Here is the Number One surefire solution to ensuring a long and happy (most of the time) marriage: do whatever you must do to stay connected. I cannot emphasize strongly enough the degree of importance I place on these words. Maintaining a connection with your spouse when there are young children and housework and bills and an overgrown lawn and mountains of laundry and a milk jug in the refrigerator with half a centimeter of milk in it and diapers everywhere is difficult, no doubt. Rebuilding your connection once it’s completely dissolved is as close to insurmountable a challenge as any I’ve experienced as a parent or a person. I’m not kidding.
Love is a fire. But whether it is going to warm your heart or burn down your house, you can never tell.
The bottom line is that if you can find a way to maintain the connection that made you want to have a family together in the first place, you will find humor in many of the challenges that come with raising that family.
For those of you who saw the remake of The Stepford Wives with Nicole Kidman and Matthew Broderick, might I divulge that I personally believe that the solution to all of this is to have Stepford Husbands who are robotically programmed to say and do precisely the right thing at precisely the right time. David believes that the solution is for all women—no matter how neurotic or emotional—to look like Faith Hill. Because I am aware (though heavily dismayed) that both wishes are no more than pipe dreams, I’ve listed some other important lessons Barb and I have learned over the past few years regarding marriage.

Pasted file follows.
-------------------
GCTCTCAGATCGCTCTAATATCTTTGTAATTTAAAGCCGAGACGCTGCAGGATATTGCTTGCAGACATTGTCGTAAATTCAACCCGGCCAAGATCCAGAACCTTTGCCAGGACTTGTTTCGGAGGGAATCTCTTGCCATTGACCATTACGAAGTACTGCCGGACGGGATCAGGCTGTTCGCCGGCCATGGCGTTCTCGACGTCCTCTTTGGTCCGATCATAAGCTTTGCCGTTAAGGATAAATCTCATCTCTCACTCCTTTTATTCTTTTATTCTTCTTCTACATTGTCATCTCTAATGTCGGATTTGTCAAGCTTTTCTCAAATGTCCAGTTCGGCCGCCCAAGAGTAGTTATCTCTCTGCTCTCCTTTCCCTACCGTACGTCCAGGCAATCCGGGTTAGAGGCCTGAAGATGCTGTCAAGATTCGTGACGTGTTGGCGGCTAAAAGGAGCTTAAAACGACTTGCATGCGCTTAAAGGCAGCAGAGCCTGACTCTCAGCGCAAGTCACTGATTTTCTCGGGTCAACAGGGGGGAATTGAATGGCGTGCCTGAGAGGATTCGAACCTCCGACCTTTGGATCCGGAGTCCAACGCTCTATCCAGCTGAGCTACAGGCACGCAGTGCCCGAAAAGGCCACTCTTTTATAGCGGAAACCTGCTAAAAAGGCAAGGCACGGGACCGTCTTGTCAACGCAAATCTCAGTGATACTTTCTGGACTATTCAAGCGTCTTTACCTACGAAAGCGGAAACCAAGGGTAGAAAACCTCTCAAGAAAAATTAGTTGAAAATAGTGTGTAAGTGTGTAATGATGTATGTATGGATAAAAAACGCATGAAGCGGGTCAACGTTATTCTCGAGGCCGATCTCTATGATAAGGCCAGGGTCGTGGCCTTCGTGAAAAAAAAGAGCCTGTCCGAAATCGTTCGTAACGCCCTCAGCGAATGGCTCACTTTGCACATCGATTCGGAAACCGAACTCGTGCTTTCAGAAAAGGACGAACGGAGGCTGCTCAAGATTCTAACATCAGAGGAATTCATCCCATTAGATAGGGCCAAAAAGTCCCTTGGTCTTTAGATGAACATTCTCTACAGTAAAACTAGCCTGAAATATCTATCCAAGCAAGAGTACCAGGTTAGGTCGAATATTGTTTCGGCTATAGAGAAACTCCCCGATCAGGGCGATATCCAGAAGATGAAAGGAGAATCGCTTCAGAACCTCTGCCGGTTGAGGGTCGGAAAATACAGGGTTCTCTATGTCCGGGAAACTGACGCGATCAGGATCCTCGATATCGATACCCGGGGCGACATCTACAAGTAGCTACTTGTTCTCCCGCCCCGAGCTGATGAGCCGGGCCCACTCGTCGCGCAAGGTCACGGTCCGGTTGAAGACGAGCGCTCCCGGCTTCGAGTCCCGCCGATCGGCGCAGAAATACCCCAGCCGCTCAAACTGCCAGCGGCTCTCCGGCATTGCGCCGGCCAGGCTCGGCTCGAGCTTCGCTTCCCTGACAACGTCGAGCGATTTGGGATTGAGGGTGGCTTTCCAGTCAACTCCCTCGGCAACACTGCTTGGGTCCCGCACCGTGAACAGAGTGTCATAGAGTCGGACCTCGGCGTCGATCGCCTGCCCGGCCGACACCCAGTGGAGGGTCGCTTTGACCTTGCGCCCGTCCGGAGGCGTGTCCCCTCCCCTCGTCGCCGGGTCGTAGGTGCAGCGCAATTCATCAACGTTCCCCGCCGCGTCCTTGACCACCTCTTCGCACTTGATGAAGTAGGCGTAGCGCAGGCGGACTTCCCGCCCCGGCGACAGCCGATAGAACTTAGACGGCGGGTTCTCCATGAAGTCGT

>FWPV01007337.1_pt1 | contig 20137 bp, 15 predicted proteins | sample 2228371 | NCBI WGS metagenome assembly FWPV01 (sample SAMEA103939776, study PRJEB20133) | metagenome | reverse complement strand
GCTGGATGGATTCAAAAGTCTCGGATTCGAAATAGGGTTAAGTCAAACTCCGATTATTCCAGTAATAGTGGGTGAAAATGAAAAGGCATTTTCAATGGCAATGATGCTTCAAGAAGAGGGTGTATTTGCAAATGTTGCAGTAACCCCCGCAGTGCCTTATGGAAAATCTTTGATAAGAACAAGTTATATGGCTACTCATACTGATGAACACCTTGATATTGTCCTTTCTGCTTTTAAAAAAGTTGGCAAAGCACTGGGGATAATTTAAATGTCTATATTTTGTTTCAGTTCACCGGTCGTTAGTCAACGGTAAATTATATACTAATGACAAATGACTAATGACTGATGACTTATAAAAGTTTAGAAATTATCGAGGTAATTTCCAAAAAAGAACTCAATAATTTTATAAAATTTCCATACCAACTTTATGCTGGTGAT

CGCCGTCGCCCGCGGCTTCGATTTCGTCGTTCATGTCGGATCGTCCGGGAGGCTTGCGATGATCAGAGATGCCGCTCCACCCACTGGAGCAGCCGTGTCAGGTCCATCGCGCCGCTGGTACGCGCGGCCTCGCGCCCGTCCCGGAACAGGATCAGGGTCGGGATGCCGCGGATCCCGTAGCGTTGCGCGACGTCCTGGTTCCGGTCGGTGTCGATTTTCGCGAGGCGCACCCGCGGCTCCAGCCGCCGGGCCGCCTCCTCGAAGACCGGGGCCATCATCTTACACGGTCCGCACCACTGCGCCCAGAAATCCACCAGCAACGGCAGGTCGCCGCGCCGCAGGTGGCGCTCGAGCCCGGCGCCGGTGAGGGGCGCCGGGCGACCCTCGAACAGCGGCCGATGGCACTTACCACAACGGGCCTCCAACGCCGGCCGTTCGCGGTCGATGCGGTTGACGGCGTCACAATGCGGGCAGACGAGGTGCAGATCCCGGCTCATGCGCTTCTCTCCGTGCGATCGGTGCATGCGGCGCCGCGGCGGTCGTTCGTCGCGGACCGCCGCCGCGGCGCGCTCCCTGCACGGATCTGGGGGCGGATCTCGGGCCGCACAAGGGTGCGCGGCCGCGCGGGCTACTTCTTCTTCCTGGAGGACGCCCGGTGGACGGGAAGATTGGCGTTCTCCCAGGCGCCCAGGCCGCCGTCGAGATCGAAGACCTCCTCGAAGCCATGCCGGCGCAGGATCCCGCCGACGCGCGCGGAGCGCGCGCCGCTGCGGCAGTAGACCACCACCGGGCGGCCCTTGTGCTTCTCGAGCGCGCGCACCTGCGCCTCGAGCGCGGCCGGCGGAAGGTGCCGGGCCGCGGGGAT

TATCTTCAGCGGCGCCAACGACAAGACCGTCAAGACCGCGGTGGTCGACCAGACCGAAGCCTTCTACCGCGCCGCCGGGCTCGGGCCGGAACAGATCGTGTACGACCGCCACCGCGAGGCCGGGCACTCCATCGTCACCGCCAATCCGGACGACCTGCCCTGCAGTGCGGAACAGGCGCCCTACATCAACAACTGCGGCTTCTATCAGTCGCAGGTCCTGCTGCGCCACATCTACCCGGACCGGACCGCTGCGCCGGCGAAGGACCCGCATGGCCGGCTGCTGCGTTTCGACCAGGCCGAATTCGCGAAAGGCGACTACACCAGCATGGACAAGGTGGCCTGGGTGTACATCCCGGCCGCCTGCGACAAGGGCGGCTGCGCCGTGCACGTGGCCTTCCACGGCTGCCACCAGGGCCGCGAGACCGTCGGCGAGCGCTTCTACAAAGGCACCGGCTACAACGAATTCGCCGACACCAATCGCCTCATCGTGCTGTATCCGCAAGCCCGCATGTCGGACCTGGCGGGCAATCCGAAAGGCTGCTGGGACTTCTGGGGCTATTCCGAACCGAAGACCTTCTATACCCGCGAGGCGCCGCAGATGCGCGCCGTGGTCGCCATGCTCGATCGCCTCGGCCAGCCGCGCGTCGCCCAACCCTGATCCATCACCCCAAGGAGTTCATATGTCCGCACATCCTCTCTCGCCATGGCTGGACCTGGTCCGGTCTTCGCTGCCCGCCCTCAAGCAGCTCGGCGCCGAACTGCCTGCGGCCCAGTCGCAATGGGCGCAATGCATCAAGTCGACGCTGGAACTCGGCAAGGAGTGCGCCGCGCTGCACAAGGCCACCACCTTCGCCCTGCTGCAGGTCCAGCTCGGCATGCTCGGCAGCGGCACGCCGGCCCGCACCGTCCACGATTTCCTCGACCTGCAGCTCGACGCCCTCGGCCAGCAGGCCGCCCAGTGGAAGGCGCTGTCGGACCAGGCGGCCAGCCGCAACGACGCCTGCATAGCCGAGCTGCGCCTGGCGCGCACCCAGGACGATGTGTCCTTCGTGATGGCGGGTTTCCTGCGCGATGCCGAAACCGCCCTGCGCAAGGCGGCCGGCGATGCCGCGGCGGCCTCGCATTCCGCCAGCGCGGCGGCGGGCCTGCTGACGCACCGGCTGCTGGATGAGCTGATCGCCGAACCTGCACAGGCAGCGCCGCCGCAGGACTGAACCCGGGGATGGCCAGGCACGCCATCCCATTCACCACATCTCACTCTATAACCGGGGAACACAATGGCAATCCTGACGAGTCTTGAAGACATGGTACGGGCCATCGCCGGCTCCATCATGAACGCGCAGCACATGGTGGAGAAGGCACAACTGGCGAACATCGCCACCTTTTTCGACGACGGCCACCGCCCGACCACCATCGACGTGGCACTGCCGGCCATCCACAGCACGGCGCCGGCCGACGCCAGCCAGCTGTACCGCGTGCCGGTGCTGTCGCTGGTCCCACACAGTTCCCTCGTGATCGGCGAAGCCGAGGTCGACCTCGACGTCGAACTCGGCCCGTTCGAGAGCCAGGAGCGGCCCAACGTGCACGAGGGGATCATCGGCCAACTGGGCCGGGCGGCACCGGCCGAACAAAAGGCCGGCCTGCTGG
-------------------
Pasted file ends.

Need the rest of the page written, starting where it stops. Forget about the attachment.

Secrets to Not Killing Your Spouse
Accept that many of the traits that drew you to your spouse initially will drive you completely crazy once you have children. For example, David is very laid-back, which was initially very appealing. However, when three out of four children are screaming and the fourth is climbing into the dishwasher, it’s not a helpful approach.
Additionally, regarding your desire for your husband to “get it,” know this: he won’t. Not because he doesn’t want to, but because he can’t. He doesn’t do what you do all day. Even if he did, just as Tom Scavo demonstrated, he’d do it differently. Do everything you can to let go of your need for your spouse to “get it.” Instead, focus your energy on helping him to understand what you need to feel validated and appreciated for the work that you do. Once you get to a point where you feel valued at the end of each day because you’re connected to your spouse and know he appreciates your efforts (and vice versa), the need for either of you to “get it” will miraculously disappear.
Respect What You Didn’t Know BK (Before Kids)
Realize that when you marry someone, in most cases you can’t possibly imagine how they will respond to the job of parenting. Even if your spouse has children from a previous marriage, unless you’ve seen him or her actively parenting a newborn or toddler, you may not fully know what to expect.
Realize that you are going to have to work through needs and expectations on both sides, and that doing so will be more challenging than it was back in the day when you were able to go out to dinner every night of the week to discuss whether you’d serve chicken or filet at your wedding. After all, whether chicken or filet was served, several hours later the wedding was over. Working to merge different approaches regarding roles you’ll be in for the rest of your lives is a much larger and more significant proposition.
Be prepared to acknowledge the ways you are adding to the tension. This is difficult because, let’s face it, you’re right 99.9 percent of the time! However, if you’re willing to really look at the way you’re dealing with a particular situation, you can almost always find a way your approach is not working for your spouse.